Sept./Oct. 2001, at 39-44. 45. For example, the tax cut and the concomitant evaporation of the budgetary surplus; the
president’s apparent support for drilling in the Alaskan wilderness preserves; the administration’s stance on world trade/globalization, see Featherstone, supra note 44; the executive order limiting federal funding with regard to stem-cell research, see Ron Southwick, Ground Zero in the Debate Over Stem-Cell Research, CHRON. OF HIGHER EDUC., Sept. 7, 2001, at A30; R. Alta Charo, Bush’s Stem-Cell Decision May Have Unexpected—and Unintended—Consequences, B14.
did Mr. Clinton’s “open zipper” policy.46 Thus the time may well be ripe for a return to Rawlsian public policies.
If so, what sort of policies might these be? Let me suggest that the most promising place to pursue such Rawlsian policy choices is at the bottom of the human barrel. Recall that the New Deal justification for federal legislation promoting labor organizing, minimum wages, overtime compensation, social security, and numerous other social reforms was the strengthening of America’s consumer base in the hope that the worker qua consumer would pay our way out of the Depression.47 Similarly, I am suggesting that improving the lot of the lowest common denominator of our sisters and brothers—while raising them up will benefit them more than those of us better blessed—will improve life for us all by replacing handouts with disposable income. This, indeed, is the essence of Rawls’ theory of justice.
Consider two related examples here: the anti-sweatshop movement48 and the international effort to end traffic in human beings.49 Without question, the success of these two policies will benefit the victims of these evils the most. But their success also
46. In revising this essay after September 11, 2001, one must wonder what will be the long range impact of the terrorist attacks on America. In the short run, our President has looked and sounded very presidential. The majority response has been an outburst of patriotism. Meanwhile, mixed signals are coming from our college campuses. The CIA recently reported high interest among University of Maryland students at a campus job fair. UM Students Eager to Join the Fight Against Terrorism; CIA Recruiters Swamped at College Career Fair, BALT. SUN, Oct. 4, 2001, at 14A, available at By contrast, Wesleyan University students rallied recently for “peaceful justice,” joining others on some 140 campuses who engaged in teach-ins reminiscent of the early days of the anti-Vietnam War movement. John Nichols, Peaceful Justice: Wesleyan Students Advocate Non-Military Attack on Terrorism, THE NATION, Oct. 15, 2001, at 8. Caught in the middle are those students who graduated in December and will graduate in June and who see their job prospects—the CIA apparently excepted—threatened by the economic downturn that intensified in the days following the attacks. See Michael Rubinkam, College Seniors Anxious About Their Job Prospects, ASSOCIATED PRESS, Oct. 4, 2001, available at Meanwhile, polls indicate that American workers are reevaluating their priorities. One such poll found that while “career” was first and “wealth” third on American’s list of priorities prior to September 11, “family” and “God” have filled those slots post-September 11, with “career” and “wealth” sinking to the bottom of the barrel. Stephanie Armour, American Workers Rethink Priorities, USA TODAY, Oct. 4, 2001, at B1, available at 04-bcovthu.htm. Whether these stories have chronicled the occurrence of long- or merely short-term changes remains to be seen.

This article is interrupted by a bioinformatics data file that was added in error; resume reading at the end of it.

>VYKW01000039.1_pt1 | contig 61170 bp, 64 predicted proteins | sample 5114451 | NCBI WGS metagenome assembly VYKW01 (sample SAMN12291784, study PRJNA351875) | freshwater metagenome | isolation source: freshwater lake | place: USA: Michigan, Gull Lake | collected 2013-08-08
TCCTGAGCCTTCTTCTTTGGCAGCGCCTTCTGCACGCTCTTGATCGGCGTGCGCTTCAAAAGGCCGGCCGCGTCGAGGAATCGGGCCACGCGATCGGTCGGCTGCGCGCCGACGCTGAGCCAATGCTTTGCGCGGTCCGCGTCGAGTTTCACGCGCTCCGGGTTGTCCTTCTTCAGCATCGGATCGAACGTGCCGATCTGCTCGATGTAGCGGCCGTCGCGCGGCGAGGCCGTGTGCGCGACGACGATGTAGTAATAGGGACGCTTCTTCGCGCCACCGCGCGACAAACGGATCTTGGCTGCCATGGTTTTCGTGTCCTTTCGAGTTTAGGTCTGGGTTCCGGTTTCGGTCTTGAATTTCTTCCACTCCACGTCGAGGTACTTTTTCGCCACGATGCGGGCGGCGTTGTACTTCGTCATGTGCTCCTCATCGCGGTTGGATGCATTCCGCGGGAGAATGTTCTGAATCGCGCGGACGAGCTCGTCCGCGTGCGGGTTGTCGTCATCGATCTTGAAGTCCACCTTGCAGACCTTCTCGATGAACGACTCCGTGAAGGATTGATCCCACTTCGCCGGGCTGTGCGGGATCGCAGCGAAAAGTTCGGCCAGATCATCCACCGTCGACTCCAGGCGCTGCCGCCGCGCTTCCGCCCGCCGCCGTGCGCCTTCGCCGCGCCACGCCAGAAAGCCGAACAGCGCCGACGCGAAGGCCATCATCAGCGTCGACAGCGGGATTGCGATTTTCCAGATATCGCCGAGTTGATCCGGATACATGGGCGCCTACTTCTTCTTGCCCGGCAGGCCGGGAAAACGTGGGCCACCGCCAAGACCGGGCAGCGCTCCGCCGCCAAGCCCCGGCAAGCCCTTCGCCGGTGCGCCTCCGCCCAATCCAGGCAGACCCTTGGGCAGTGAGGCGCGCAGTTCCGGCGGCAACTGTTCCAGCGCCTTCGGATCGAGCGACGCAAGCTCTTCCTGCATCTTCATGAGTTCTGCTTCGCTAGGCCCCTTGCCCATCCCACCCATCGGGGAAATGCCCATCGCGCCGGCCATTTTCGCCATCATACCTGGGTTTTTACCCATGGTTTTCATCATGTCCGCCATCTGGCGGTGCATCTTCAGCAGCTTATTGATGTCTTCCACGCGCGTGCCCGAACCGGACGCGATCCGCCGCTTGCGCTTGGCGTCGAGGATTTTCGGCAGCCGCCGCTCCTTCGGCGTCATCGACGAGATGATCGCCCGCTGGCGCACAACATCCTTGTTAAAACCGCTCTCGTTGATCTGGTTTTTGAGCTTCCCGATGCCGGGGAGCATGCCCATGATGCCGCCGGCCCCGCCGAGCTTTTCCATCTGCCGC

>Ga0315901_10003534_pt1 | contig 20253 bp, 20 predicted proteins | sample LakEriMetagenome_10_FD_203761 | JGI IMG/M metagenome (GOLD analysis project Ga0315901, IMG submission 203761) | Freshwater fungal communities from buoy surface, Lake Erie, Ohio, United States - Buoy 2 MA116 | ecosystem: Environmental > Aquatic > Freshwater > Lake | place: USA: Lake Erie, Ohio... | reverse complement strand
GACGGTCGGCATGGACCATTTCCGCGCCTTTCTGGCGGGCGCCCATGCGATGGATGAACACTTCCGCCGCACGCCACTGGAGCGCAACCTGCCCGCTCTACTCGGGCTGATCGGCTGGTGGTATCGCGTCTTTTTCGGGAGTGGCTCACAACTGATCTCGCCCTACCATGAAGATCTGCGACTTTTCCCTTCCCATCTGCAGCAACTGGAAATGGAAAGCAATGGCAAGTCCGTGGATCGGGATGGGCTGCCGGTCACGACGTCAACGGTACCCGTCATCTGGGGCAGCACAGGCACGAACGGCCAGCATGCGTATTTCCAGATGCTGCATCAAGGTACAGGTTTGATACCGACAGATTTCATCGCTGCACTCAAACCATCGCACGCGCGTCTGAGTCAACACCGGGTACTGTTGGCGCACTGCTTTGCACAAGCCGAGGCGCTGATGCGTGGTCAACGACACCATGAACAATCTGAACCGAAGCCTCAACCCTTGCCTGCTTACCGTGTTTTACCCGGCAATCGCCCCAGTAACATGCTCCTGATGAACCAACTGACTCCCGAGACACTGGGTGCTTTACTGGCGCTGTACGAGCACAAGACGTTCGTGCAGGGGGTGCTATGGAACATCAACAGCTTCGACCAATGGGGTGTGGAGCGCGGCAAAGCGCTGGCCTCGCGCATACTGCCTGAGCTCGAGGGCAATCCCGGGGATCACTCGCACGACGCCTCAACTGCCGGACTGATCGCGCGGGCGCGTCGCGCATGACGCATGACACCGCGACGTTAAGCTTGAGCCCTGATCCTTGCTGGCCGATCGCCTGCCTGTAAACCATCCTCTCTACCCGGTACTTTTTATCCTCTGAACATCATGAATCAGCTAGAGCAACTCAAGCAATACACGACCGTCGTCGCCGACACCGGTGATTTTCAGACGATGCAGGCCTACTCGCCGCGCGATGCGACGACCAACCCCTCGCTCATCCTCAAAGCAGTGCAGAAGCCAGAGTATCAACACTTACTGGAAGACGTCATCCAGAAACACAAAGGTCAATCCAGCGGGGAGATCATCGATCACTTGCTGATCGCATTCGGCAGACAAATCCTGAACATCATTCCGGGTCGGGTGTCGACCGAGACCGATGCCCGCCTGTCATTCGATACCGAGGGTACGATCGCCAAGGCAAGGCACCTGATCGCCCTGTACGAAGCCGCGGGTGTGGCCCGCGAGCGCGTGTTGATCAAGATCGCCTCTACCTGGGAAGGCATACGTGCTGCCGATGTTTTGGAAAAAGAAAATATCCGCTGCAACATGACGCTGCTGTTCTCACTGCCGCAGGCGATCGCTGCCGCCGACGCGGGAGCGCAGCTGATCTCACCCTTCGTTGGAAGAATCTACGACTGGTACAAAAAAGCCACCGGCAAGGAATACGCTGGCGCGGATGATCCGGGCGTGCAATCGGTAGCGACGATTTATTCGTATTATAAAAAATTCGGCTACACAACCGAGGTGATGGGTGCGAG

47. See, e.g., STEVEN FRASER, LABOR WILL RULE: SIDNEY HILLMAN AND THE RISE OF AMERICAN LABOR 394 (The Free Press 1991) (regarding the purpose of the federal Fair Labor Standards Act, which still governs overtime, minimum wages, and child labor, “The . . . bill . . . was the key to reconciling industrial progress with industrial democracy, because it would function as an antidote to the instability of cyclically competitive, low-wage industries.”).
48. See Featherstone, supra note 44.
49. U.N. Urges Laws on Human Rights, PHILA. DAILY NEWS, Dec. 15, 2000, at 15, available at
will benefit workers in the developed nations whose wages are depressed and whose jobs are placed in jeopardy by unfair price competition created by sweatshops and slave labor.
Furthermore, while liberals and conservatives may clash on issues such as unionism and affirmative action, a position favoring slavery and sweated labor is hardly viable in the arena of public opinion, if one speaking from either side of the public policy debate is to be taken seriously.
Such policies still leave us a long way from a Utopian—or even a truly just—society. But such policies do bring us together across the chasm and hold out the promise of eliminating at least some of the worst levels of the human condition. We will be defeating the worst abuses of capitalism, those harking back to the eighteenth and nineteenth centuries. At least we will be groping toward Utopia.

No comments:

Post a Comment